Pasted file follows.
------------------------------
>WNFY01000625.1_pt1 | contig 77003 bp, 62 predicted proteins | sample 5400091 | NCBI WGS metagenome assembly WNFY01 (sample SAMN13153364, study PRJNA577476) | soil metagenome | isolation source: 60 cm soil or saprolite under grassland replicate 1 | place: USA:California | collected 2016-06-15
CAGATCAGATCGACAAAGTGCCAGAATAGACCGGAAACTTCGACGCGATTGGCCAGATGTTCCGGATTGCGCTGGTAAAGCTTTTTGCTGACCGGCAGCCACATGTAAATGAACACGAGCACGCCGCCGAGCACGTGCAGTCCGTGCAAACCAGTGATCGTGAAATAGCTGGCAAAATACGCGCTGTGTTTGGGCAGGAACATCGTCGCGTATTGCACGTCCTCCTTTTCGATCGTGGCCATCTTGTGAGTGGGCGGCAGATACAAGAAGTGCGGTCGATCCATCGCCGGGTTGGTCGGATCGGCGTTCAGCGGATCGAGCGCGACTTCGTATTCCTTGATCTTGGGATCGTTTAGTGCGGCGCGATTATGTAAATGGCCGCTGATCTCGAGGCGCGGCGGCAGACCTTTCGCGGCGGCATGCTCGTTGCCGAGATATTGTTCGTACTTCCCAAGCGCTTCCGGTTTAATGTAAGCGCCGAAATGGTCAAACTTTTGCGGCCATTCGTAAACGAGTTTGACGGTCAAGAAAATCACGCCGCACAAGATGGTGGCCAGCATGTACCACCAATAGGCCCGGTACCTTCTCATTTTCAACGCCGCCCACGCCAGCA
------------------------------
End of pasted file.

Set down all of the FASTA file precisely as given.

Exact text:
>WNFY01000625.1_pt1 | contig 77003 bp, 62 predicted proteins | sample 5400091 | NCBI WGS metagenome assembly WNFY01 (sample SAMN13153364, study PRJNA577476) | soil metagenome | isolation source: 60 cm soil or saprolite under grassland replicate 1 | place: USA:California | collected 2016-06-15
CAGATCAGATCGACAAAGTGCCAGAATAGACCGGAAACTTCGACGCGATTGGCCAGATGTTCCGGATTGCGCTGGTAAAGCTTTTTGCTGACCGGCAGCCACATGTAAATGAACACGAGCACGCCGCCGAGCACGTGCAGTCCGTGCAAACCAGTGATCGTGAAATAGCTGGCAAAATACGCGCTGTGTTTGGGCAGGAACATCGTCGCGTATTGCACGTCCTCCTTTTCGATCGTGGCCATCTTGTGAGTGGGCGGCAGATACAAGAAGTGCGGTCGATCCATCGCCGGGTTGGTCGGATCGGCGTTCAGCGGATCGAGCGCGACTTCGTATTCCTTGATCTTGGGATCGTTTAGTGCGGCGCGATTATGTAAATGGCCGCTGATCTCGAGGCGCGGCGGCAGACCTTTCGCGGCGGCATGCTCGTTGCCGAGATATTGTTCGTACTTCCCAAGCGCTTCCGGTTTAATGTAAGCGCCGAAATGGTCAAACTTTTGCGGCCATTCGTAAACGAGTTTGACGGTCAAGAAAATCACGCCGCACAAGATGGTGGCCAGCATGTACCACCAATAGGCCCGGTACCTTCTCATTTTCAACGCCGCCCACGCCAGCA